The Habit-Breaker

It is easy to get out of the habit of writing for a blog. Let it go for a while and you start to wonder what all the old urgency was about, much as you may wonder how you used to get so het up over an old girlfriend. Time is amnestic, and the first thing you forget is why you did all those things you used to do. You remember that you used to do them, but because you have forgotten why, those memories will be colored by remorse, puzzlement or chagrin.

I find that the desire to write a post is at its highest just after I push the button that says Publish on a post. I am at that moment on fire with scribbler’s madness, and would at once resume scribbling if I were not constrained by the need to earn a living and maintain some semblance of sociability. The heat of scribbler’s madness lasts about a week, so weekly posts suffice to keep the fever alive, but when Life stands between my keyboard and me, the fever begins to burn itself out.

And Life has been standing between my keyboard and me these past few weeks. Standing there with his arms crossed, his biceps bulging, and a very forbidding lower in his eye. A few weeks ago I hurt myself rather badly while woodworking, and my injury had the usual effect of putting a dent in my espièglerie as well as my nose. In my weakened condition, I then fell victim to some vulgar variant of the cold or flu, and my illness had the usual effect of infusing my soul with apathy. And no sooner had the gloom of injury and illness begun to lift, than the university dismissed its students and told us professors to move all of our classes to an on-line format.

So, as I said, Life laid down a ban on idle keyboard tapping, and as time passed I began to wonder what all that idle keyboard tapping was about.

This suggest the one comment I have to make on the epidemic, which is that its greatest effect may be as a habit-breaker. I suspect, for instance, that some non-trivial number of people will not resume the habit of going to church. Time is amnestic and the first memory it removes is the memory of motive. These apostates will certainly remember that they used to go to church, but they will be at a loss to remember why.

This occurred to me as I attended (although that isn’t really the word) a regular weekly meeting by way of Zoom videoconferencing technology yesterday. The absurdity of the meeting was highlighted by the new context, and the question why such a meeting should occur at all had, at least in my mind, moved to the head of the agenda. I find something similar when I record classes in an on-line format. Writing out and recording these explanations and descriptions makes me seriously wonder why anyone should be subjected to these explanations and descriptions. When I pronounced them in the classroom, their pronouncement seemed normal and good. After all, I had been pronouncing them in classrooms for years. But in this new context their pronouncement seemed more than a little ludicrous.

But I predict that the epidemic will be a habit-breaker primarily because time is amnestic and weeks of social distancing will cause us to forget why we used to be sociable in many the ways that we used to be sociable.   We are all discovering that there are friends and functions that we do not miss, and that there was something more than a little ludicrous in at least some of our old routines.

20 thoughts on “The Habit-Breaker

  1. In my humble estimation, we’re in dire need of a few good “habit-breakers” these days. I thank you for the insight, sir. I’m going to add “habit-breaking” to my list of ‘silver linings’ that have so far come from this scare.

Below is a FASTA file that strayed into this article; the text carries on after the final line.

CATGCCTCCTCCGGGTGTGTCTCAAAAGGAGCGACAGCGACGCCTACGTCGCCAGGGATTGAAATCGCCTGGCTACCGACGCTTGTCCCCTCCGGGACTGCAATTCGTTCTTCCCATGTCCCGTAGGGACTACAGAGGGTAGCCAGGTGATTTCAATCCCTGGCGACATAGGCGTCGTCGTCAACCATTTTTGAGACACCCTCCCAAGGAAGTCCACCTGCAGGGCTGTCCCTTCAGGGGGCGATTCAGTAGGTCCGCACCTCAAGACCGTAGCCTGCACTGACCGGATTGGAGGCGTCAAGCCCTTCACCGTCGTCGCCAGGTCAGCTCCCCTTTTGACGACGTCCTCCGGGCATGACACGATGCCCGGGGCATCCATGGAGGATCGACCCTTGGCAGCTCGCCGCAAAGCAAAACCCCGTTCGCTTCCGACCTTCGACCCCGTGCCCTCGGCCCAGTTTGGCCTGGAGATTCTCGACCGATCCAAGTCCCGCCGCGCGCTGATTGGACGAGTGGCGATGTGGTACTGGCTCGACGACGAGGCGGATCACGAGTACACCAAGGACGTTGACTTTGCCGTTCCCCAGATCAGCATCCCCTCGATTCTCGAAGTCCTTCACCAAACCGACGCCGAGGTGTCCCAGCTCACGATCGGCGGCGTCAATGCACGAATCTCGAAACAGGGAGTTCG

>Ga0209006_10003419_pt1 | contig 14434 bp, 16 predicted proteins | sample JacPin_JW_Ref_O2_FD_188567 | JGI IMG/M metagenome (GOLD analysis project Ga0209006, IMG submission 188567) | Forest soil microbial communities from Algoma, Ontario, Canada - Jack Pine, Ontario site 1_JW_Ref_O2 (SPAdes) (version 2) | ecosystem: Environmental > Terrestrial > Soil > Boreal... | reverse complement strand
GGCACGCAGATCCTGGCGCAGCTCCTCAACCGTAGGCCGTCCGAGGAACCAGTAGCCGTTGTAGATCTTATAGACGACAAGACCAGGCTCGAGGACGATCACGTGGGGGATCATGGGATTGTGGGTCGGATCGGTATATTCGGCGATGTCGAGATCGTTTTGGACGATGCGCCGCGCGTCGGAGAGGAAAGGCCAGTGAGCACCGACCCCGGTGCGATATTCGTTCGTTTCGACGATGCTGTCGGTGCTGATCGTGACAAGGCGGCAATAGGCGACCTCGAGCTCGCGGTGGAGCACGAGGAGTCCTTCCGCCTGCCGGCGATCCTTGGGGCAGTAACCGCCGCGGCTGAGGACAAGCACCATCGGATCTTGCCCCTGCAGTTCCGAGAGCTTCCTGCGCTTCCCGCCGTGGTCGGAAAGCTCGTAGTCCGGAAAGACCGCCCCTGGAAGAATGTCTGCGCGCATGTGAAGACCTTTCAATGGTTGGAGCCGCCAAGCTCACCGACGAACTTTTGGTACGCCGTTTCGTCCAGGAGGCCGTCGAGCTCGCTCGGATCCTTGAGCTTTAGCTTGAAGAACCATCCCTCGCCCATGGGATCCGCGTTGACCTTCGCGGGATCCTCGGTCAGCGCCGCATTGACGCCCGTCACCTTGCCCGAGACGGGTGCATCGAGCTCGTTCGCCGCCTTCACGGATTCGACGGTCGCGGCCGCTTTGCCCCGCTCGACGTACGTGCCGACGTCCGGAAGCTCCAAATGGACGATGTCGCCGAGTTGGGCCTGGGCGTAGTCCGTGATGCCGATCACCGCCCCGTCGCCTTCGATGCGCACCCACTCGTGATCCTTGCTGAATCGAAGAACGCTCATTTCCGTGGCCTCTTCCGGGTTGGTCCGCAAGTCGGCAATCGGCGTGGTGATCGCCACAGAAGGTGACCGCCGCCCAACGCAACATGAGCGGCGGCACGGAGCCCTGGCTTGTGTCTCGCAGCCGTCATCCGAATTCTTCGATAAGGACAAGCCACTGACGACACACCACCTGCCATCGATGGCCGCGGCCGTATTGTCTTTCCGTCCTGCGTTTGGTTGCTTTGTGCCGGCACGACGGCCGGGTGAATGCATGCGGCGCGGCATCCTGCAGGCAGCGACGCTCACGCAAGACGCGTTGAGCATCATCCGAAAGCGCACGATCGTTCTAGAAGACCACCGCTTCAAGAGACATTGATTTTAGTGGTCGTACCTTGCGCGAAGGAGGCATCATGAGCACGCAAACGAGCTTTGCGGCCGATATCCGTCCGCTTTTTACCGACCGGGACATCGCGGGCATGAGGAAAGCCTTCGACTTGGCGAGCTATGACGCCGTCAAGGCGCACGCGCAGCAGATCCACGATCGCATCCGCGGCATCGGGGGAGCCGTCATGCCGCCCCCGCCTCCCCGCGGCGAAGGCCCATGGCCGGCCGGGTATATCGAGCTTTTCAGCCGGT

• BTW, for anyone interested, so far I have, on my list of ‘silver linings,’ the closing of the public schools and the empty parking lots (and therefore the empty seats inside) at the Indian ‘gaming casinos’ in my state I see when I drive by them. ‘Social distancing’ at its finest, in my view!

      • I think the education racket is terrified by the idea that people might get out of the habit of going through the motions of appearing to learn. Sitting through a class is a habit it is easy to lose. I fear gaming is a habit it will be harder to break, which is why our intelligent forbears outlawed it as a vice. As the good book says, a dog will return to its vomit.

  2. What do you think is the overlap between those who, up to now, put a fair bit of money in the collection plate and those who will be breaking the habit of weekly attendance? I think it will be significant. I suppose we’ll find out soon enough – small parishes local to me reported 50-70% drops (I suppose the remainder was mailed or donated online), we can see how much they recover on the other side.

    • I don’t know, but I wouldn’t assume that all the dropouts will have been formerly marginal members. I’m not suggesting loss of faith, either. Only loss of the habit of churchgoing. My parish is obviously worried about the offering plate, since they have been sending parishioners links to a website where we can make on-line donations. I find it pretty off-putting, but it shows an accurate knowledge of the human heart. The first time you don’t put money in the plate is the first time you question why you ever put money in the plate.

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  4. In an area unmolested by a hurricane for many years, the forests grow thick with weak or dead trees. Then when, as occasionally happens, a hurricane blows through, the forest is cleaned of trees which were unable to withstand it. The resultant forest is healthier from the ground up, so the next generation of trees can grow that much stronger. Those trees which steadfastly remain are strengthened, too.